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J Comp Neurol. 2016 Jun 1;524(8):1646-52. doi: 10.1002/cne.23968. Epub 2016 Feb 3.

Positive emotions and brain reward circuits in chronic pain.

Author information

1
Department of Pharmacology, Arizona Health Sciences Center, University of Arizona, Tucson, Arizona, 85721.
2
Pharmacology Research Laboratories II, Mitsubishi Tanabe Pharma Corporation, Saitama, 330-0854, Japan.
3
Department of Research, Mayo Clinic, Scottsdale, Arizona, 85453.

Abstract

Chronic pain is an important public health problem that negatively impacts the quality of life of affected individuals and exacts enormous socioeconomic costs. Chronic pain is often accompanied by comorbid emotional disorders including anxiety, depression, and possibly anhedonia. The neural circuits underlying the intersection of pain and pleasure are not well understood. We summarize recent human and animal investigations and demonstrate that aversive aspects of pain are encoded in brain regions overlapping with areas processing reward and motivation. We highlight findings revealing anatomical and functional alterations of reward/motivation circuits in chronic pain. Finally, we review supporting evidence for the concept that pain relief is rewarding and activates brain reward/motivation circuits. Adaptations in brain reward circuits may be fundamental to the pathology of chronic pain. Knowledge of brain reward processing in the context of pain could lead to the development of new therapeutics for the treatment of emotional aspects of pain and comorbid conditions.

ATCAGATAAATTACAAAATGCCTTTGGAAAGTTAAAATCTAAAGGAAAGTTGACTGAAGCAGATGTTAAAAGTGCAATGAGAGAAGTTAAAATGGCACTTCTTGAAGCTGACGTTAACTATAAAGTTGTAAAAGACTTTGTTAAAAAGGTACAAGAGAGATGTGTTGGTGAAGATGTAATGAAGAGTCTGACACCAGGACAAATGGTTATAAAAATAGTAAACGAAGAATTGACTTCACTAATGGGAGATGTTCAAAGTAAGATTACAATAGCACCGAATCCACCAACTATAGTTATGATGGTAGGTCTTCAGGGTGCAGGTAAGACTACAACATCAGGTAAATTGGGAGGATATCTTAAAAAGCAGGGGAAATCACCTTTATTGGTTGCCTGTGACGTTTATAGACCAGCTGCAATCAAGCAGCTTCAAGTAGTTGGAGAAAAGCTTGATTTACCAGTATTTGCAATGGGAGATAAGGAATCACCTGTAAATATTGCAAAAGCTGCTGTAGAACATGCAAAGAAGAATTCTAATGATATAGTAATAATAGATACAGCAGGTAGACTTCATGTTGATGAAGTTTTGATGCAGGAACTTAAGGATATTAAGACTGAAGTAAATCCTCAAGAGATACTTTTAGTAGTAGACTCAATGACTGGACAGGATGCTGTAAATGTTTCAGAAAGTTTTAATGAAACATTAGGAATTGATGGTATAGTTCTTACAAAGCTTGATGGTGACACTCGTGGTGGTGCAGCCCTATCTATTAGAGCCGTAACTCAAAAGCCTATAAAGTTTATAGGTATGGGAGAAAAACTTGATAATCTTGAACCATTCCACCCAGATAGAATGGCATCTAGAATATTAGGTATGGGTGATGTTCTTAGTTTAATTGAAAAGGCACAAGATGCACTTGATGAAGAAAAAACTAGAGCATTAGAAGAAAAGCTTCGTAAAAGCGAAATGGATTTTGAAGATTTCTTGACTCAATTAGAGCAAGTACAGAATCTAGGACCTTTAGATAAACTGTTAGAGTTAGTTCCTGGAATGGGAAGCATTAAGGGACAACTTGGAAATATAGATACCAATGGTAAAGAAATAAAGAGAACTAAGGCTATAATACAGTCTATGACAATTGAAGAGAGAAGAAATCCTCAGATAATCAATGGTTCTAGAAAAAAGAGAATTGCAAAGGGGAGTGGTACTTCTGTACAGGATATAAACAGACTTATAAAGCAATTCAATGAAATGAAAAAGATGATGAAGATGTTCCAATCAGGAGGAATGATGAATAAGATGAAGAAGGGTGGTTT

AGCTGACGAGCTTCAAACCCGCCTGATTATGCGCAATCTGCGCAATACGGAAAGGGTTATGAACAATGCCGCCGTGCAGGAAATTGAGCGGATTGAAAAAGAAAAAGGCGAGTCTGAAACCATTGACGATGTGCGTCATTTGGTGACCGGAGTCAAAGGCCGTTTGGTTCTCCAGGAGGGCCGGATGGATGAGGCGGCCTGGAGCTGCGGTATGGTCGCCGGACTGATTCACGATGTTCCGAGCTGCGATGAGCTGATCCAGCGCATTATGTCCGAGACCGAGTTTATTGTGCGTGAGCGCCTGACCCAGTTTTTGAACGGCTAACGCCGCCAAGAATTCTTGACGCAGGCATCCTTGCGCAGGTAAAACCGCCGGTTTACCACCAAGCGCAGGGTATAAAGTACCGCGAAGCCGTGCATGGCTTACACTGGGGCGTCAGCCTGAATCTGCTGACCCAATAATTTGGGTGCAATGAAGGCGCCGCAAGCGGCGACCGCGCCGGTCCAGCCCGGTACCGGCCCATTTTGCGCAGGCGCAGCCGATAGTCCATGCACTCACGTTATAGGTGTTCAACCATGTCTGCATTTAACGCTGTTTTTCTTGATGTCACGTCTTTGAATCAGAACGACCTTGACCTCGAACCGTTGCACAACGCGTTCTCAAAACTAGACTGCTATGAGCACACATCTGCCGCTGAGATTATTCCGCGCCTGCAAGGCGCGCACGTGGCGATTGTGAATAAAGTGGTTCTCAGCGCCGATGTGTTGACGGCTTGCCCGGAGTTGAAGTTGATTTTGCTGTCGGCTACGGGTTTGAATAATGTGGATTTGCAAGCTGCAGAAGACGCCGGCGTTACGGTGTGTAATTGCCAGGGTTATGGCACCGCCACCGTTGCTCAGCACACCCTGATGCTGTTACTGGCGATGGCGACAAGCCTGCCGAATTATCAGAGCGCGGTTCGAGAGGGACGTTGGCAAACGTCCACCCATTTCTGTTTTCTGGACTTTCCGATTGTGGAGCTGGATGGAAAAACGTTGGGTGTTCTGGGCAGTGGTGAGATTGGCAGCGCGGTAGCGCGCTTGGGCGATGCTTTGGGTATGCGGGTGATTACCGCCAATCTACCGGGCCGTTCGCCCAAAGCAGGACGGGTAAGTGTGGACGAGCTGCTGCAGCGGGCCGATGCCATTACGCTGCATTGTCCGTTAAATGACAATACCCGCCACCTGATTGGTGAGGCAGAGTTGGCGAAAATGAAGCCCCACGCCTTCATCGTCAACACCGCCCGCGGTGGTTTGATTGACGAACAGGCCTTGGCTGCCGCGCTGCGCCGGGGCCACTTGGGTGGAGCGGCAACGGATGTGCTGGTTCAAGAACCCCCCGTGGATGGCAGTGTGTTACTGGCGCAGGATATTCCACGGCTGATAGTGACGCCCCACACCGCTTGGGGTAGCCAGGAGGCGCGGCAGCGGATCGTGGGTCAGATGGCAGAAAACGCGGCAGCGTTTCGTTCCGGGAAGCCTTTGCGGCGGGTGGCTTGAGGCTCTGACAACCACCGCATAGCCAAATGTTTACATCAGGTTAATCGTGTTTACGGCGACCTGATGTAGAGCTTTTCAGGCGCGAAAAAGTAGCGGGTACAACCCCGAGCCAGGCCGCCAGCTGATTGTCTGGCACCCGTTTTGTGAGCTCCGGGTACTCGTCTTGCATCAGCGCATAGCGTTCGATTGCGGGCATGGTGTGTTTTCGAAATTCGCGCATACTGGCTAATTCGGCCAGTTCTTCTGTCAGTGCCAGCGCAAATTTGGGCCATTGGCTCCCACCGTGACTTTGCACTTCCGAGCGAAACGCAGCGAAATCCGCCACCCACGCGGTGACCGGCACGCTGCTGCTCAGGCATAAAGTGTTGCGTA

KEYWORDS:

chronic pain; dopamine; emotions; motivation; opioids; reward circuits

PMID:
26788716
PMCID:
PMC4809757
DOI:
10.1002/cne.23968
[Indexed for MEDLINE]
Free PMC Article

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